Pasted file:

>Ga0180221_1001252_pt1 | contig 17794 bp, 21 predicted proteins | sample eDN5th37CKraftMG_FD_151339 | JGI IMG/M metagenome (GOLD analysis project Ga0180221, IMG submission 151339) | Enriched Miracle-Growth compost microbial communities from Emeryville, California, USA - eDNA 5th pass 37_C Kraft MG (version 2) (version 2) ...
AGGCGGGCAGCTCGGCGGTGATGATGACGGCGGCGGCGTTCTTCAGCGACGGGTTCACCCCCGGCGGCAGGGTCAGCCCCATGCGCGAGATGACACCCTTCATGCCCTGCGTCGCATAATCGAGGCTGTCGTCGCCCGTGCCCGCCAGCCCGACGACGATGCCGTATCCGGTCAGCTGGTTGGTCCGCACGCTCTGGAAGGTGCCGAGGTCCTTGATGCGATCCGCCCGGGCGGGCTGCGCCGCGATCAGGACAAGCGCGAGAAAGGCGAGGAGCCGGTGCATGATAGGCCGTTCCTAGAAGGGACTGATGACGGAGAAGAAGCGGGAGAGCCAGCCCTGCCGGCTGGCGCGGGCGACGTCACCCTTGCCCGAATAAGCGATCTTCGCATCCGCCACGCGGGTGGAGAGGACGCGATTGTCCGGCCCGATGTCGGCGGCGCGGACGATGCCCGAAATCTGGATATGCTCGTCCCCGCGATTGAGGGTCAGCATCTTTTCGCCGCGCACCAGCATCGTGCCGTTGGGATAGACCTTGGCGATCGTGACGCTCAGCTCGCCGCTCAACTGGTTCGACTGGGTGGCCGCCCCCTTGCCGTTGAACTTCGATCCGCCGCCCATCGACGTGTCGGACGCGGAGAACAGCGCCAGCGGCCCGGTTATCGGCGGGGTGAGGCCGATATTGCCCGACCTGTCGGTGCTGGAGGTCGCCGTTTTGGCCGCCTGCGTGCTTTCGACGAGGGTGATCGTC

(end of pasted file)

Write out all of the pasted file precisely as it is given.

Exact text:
>Ga0180221_1001252_pt1 | contig 17794 bp, 21 predicted proteins | sample eDN5th37CKraftMG_FD_151339 | JGI IMG/M metagenome (GOLD analysis project Ga0180221, IMG submission 151339) | Enriched Miracle-Growth compost microbial communities from Emeryville, California, USA - eDNA 5th pass 37_C Kraft MG (version 2) (version 2) ...
AGGCGGGCAGCTCGGCGGTGATGATGACGGCGGCGGCGTTCTTCAGCGACGGGTTCACCCCCGGCGGCAGGGTCAGCCCCATGCGCGAGATGACACCCTTCATGCCCTGCGTCGCATAATCGAGGCTGTCGTCGCCCGTGCCCGCCAGCCCGACGACGATGCCGTATCCGGTCAGCTGGTTGGTCCGCACGCTCTGGAAGGTGCCGAGGTCCTTGATGCGATCCGCCCGGGCGGGCTGCGCCGCGATCAGGACAAGCGCGAGAAAGGCGAGGAGCCGGTGCATGATAGGCCGTTCCTAGAAGGGACTGATGACGGAGAAGAAGCGGGAGAGCCAGCCCTGCCGGCTGGCGCGGGCGACGTCACCCTTGCCCGAATAAGCGATCTTCGCATCCGCCACGCGGGTGGAGAGGACGCGATTGTCCGGCCCGATGTCGGCGGCGCGGACGATGCCCGAAATCTGGATATGCTCGTCCCCGCGATTGAGGGTCAGCATCTTTTCGCCGCGCACCAGCATCGTGCCGTTGGGATAGACCTTGGCGATCGTGACGCTCAGCTCGCCGCTCAACTGGTTCGACTGGGTGGCCGCCCCCTTGCCGTTGAACTTCGATCCGCCGCCCATCGACGTGTCGGACGCGGAGAACAGCGCCAGCGGCCCGGTTATCGGCGGGGTGAGGCCGATATTGCCCGACCTGTCGGTGCTGGAGGTCGCCGTTTTGGCCGCCTGCGTGCTTTCGACGAGGGTGATCGTC